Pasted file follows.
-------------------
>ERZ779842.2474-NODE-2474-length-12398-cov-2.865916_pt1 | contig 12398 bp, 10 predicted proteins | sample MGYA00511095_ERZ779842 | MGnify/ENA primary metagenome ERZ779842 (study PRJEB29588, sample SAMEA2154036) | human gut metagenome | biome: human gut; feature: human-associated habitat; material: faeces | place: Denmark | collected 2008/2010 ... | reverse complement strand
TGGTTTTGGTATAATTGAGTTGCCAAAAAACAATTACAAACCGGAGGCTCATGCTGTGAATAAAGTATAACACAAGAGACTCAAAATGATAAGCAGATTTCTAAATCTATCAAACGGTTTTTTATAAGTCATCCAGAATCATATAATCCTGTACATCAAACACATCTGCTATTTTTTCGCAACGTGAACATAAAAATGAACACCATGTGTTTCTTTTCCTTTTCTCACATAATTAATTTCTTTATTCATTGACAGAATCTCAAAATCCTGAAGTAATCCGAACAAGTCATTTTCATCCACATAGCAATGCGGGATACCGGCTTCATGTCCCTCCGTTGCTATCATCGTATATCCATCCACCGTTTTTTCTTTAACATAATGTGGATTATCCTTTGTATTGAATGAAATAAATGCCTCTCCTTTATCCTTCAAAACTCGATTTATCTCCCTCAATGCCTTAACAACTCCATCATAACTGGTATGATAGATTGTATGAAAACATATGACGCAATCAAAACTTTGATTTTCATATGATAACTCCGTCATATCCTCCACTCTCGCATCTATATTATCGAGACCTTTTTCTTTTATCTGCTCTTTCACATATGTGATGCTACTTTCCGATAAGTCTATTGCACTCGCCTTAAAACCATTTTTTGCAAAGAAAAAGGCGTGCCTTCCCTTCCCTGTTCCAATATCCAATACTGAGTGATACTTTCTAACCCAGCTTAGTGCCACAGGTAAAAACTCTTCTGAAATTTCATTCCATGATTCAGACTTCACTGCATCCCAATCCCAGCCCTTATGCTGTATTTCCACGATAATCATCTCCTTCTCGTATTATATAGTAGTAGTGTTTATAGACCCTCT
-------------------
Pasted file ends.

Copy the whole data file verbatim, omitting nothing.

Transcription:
>ERZ779842.2474-NODE-2474-length-12398-cov-2.865916_pt1 | contig 12398 bp, 10 predicted proteins | sample MGYA00511095_ERZ779842 | MGnify/ENA primary metagenome ERZ779842 (study PRJEB29588, sample SAMEA2154036) | human gut metagenome | biome: human gut; feature: human-associated habitat; material: faeces | place: Denmark | collected 2008/2010 ... | reverse complement strand
TGGTTTTGGTATAATTGAGTTGCCAAAAAACAATTACAAACCGGAGGCTCATGCTGTGAATAAAGTATAACACAAGAGACTCAAAATGATAAGCAGATTTCTAAATCTATCAAACGGTTTTTTATAAGTCATCCAGAATCATATAATCCTGTACATCAAACACATCTGCTATTTTTTCGCAACGTGAACATAAAAATGAACACCATGTGTTTCTTTTCCTTTTCTCACATAATTAATTTCTTTATTCATTGACAGAATCTCAAAATCCTGAAGTAATCCGAACAAGTCATTTTCATCCACATAGCAATGCGGGATACCGGCTTCATGTCCCTCCGTTGCTATCATCGTATATCCATCCACCGTTTTTTCTTTAACATAATGTGGATTATCCTTTGTATTGAATGAAATAAATGCCTCTCCTTTATCCTTCAAAACTCGATTTATCTCCCTCAATGCCTTAACAACTCCATCATAACTGGTATGATAGATTGTATGAAAACATATGACGCAATCAAAACTTTGATTTTCATATGATAACTCCGTCATATCCTCCACTCTCGCATCTATATTATCGAGACCTTTTTCTTTTATCTGCTCTTTCACATATGTGATGCTACTTTCCGATAAGTCTATTGCACTCGCCTTAAAACCATTTTTTGCAAAGAAAAAGGCGTGCCTTCCCTTCCCTGTTCCAATATCCAATACTGAGTGATACTTTCTAACCCAGCTTAGTGCCACAGGTAAAAACTCTTCTGAAATTTCATTCCATGATTCAGACTTCACTGCATCCCAATCCCAGCCCTTATGCTGTATTTCCACGATAATCATCTCCTTCTCGTATTATATAGTAGTAGTGTTTATAGACCCTCT